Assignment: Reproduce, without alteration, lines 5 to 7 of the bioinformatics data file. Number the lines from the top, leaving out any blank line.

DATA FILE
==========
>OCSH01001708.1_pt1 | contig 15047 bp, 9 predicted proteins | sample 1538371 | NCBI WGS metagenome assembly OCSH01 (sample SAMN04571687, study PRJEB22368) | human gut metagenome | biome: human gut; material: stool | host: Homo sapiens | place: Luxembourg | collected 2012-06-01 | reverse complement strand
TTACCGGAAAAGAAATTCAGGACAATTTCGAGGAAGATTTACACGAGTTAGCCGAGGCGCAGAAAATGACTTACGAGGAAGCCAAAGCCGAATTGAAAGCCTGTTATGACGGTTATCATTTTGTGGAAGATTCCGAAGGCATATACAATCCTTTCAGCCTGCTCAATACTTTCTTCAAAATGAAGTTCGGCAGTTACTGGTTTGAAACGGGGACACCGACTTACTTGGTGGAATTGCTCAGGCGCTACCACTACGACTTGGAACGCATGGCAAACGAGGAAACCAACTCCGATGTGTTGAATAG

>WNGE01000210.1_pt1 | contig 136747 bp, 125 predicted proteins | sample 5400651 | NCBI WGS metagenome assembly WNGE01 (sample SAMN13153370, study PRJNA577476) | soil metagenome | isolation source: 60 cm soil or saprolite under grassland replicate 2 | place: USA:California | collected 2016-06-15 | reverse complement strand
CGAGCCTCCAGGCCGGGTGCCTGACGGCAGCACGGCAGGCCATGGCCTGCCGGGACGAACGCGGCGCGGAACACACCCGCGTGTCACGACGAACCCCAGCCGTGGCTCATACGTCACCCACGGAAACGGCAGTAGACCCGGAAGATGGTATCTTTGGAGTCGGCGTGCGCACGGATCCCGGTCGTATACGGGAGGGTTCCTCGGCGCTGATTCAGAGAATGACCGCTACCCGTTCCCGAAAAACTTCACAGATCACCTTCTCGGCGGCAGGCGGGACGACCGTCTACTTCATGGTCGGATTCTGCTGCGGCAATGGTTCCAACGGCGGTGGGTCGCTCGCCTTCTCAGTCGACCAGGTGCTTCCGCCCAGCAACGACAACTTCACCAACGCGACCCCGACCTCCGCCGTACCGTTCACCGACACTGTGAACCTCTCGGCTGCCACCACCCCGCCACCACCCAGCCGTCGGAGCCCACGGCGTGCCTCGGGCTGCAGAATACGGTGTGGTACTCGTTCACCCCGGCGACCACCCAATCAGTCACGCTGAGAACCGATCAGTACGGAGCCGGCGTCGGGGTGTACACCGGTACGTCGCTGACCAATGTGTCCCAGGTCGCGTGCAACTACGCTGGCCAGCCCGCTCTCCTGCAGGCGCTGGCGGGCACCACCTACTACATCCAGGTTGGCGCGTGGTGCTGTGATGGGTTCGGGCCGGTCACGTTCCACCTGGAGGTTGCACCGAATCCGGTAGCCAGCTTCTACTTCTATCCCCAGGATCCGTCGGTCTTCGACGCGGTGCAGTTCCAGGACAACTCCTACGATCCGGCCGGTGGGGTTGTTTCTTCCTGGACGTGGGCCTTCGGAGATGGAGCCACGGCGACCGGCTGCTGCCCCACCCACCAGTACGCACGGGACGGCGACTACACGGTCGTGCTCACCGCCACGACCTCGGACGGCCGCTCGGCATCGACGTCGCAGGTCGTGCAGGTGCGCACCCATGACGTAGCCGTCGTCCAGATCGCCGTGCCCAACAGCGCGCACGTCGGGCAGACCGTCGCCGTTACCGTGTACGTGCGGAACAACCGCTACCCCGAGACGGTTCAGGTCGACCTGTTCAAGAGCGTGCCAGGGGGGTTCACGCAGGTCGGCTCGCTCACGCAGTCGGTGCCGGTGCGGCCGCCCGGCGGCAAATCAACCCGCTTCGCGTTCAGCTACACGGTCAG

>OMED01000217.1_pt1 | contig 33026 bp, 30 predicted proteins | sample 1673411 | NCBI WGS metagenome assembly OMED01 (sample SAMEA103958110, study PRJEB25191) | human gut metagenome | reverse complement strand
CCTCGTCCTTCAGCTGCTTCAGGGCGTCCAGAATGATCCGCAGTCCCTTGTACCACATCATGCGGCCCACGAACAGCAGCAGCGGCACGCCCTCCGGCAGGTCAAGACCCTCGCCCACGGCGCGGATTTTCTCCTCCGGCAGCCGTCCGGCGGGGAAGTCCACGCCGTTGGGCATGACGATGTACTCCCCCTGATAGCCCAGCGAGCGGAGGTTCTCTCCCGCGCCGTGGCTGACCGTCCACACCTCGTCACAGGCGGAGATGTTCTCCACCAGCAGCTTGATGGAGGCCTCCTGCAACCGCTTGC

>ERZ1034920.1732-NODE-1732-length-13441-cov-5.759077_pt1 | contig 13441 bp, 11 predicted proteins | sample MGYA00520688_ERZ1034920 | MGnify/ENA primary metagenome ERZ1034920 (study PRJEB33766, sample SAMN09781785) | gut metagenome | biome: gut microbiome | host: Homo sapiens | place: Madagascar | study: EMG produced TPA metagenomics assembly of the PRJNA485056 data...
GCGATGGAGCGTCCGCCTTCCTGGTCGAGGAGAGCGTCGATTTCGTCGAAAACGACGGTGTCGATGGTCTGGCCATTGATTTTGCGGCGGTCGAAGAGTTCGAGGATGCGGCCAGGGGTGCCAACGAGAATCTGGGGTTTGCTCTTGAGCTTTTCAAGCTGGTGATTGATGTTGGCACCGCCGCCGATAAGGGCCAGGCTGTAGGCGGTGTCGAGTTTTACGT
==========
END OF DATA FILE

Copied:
>OMED01000217.1_pt1 | contig 33026 bp, 30 predicted proteins | sample 1673411 | NCBI WGS metagenome assembly OMED01 (sample SAMEA103958110, study PRJEB25191) | human gut metagenome | reverse complement strand
CCTCGTCCTTCAGCTGCTTCAGGGCGTCCAGAATGATCCGCAGTCCCTTGTACCACATCATGCGGCCCACGAACAGCAGCAGCGGCACGCCCTCCGGCAGGTCAAGACCCTCGCCCACGGCGCGGATTTTCTCCTCCGGCAGCCGTCCGGCGGGGAAGTCCACGCCGTTGGGCATGACGATGTACTCCCCCTGATAGCCCAGCGAGCGGAGGTTCTCTCCCGCGCCGTGGCTGACCGTCCACACCTCGTCACAGGCGGAGATGTTCTCCACCAGCAGCTTGATGGAGGCCTCCTGCAACCGCTTGC

>ERZ1034920.1732-NODE-1732-length-13441-cov-5.759077_pt1 | contig 13441 bp, 11 predicted proteins | sample MGYA00520688_ERZ1034920 | MGnify/ENA primary metagenome ERZ1034920 (study PRJEB33766, sample SAMN09781785) | gut metagenome | biome: gut microbiome | host: Homo sapiens | place: Madagascar | study: EMG produced TPA metagenomics assembly of the PRJNA485056 data...